Crossed, p.17
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       Crossed, p.17

         Part #2 of Matched series by Ally Condie
Page 18


  “So was your father the Pilot?” Eli asks, sounding awed.

  “If he was, he’s dead now,” I say. “And he took our whole village with him. ”

  “He didn’t kill them,” Vick says. “You can’t blame him. ”

  I can and do. But I also see Vick’s point.

  “Was it Society or Enemy who killed them?” Vick asks after a moment.

  “The ships looked like the Enemy,” I say. “But the Society didn’t come until it was all over. That was new. Back then, they usually pretended to fight for us, at least. ”

  “Where were you when this happened?” Vick asks.

  “Up on a plateau,” I say. “I went to see the rain come down. ”

  “Like the decoys who tried to get the snow,” Vick says. “But you didn’t die. ”

  “No,” I say. “The ships didn’t see me. ”

  “You were lucky,” Vick says.

  “The Society doesn’t believe in luck,” Eli says.

  “I’ve decided it’s the only thing I do believe in,” Vick says. “Good luck and bad luck, and ours always seems to be bad. ”

  “That’s not true,” Eli says. “We got away from the Society and made it into the canyon. We found the cave with the maps and we escaped the township before anyone found us. ”

  I admit nothing. I don’t believe in the Society or the Rising or any Pilot or good and bad luck. I do believe in Cassia. If I had to say I believed in anything more than that, I’d say I believe in it is, or it isn’t.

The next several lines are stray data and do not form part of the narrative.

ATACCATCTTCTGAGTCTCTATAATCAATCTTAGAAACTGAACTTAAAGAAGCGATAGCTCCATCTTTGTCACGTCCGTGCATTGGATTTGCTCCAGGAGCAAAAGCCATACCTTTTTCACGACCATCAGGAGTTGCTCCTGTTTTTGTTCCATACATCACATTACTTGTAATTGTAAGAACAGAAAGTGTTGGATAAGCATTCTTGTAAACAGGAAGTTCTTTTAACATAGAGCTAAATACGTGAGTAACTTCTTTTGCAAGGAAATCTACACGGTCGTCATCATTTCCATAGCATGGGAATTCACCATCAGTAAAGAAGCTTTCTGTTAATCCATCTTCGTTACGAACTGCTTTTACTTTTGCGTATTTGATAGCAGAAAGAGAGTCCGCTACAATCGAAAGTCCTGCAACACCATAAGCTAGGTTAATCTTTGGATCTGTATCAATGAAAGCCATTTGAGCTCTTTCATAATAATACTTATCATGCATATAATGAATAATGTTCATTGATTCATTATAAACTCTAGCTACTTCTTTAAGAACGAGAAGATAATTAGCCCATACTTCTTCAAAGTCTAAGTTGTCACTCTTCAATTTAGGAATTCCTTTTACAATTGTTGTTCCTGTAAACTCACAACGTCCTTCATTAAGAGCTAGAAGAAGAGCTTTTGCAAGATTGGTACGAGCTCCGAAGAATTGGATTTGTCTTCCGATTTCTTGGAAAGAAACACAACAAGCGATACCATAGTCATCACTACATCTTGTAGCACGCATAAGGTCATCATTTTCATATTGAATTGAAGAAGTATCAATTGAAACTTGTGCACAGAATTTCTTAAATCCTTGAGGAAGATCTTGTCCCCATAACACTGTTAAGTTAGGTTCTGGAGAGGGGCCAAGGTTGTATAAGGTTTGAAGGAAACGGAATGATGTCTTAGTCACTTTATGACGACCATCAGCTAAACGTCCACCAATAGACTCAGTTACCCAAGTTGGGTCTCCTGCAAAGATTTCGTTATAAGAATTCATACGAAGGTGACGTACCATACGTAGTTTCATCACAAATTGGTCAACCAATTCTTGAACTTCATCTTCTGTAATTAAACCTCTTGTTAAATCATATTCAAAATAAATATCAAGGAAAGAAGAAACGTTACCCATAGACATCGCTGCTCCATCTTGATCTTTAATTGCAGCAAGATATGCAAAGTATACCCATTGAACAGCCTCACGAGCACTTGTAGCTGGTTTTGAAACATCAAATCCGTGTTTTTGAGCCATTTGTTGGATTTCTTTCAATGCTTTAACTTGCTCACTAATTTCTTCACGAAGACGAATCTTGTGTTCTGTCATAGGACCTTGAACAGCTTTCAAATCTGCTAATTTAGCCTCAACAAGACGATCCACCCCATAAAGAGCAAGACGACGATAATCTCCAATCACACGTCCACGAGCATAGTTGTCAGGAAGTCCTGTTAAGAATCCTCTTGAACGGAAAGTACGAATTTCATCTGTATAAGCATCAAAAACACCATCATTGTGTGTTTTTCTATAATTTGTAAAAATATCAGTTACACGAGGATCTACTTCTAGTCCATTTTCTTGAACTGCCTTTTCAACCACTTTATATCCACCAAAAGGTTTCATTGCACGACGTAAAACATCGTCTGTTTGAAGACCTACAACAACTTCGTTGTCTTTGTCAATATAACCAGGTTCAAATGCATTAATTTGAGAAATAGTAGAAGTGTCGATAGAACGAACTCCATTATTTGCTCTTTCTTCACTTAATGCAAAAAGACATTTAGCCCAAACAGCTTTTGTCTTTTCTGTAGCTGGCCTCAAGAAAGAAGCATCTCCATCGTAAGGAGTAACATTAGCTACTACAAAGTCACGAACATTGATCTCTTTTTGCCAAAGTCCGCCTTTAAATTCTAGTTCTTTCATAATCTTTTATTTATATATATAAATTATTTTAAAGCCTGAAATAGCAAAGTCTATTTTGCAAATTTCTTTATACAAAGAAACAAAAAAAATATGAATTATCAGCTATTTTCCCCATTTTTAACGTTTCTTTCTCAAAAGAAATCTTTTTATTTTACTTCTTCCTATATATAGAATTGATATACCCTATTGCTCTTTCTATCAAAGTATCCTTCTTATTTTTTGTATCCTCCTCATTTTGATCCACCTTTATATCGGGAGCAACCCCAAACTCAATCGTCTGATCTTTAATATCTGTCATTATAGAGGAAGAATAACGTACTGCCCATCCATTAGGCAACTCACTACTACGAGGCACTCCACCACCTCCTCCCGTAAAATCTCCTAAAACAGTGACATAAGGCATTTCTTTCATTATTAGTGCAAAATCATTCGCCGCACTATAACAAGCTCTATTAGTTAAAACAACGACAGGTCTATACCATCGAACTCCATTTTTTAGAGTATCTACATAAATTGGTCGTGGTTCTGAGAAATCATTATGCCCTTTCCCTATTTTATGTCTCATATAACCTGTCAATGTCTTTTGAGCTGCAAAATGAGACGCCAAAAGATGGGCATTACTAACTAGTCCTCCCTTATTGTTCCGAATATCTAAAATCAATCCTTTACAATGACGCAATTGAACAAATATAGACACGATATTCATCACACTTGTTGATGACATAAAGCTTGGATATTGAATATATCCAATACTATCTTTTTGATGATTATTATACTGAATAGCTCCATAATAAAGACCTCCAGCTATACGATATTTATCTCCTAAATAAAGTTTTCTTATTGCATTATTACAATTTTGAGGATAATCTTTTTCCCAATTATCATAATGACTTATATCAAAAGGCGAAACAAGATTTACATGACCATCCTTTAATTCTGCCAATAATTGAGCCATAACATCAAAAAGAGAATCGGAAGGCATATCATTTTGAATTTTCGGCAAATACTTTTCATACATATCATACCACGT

Right now I am, and I intend to keep it that way.

  “Let’s go,” I tell the other two, and I roll up the map.

  At dusk, we decide to camp in a cave marked on the map. When we duck through the opening, our flashlights illuminate a series of paintings and carvings on the walls inside.

  Eli stops in his tracks. I know how he feels.

  I remember the first time I saw carvings like these. In that little rocky crevice near our village. My mother and father took me there when I was small. We tried to guess what the symbols might mean. My father practiced copying the figures in the dirt. It was before he could write. He always did want to learn, and he wanted to find the meaning in everything. Every symbol and word and circumstance. When he couldn’t find the meaning, he made it for himself.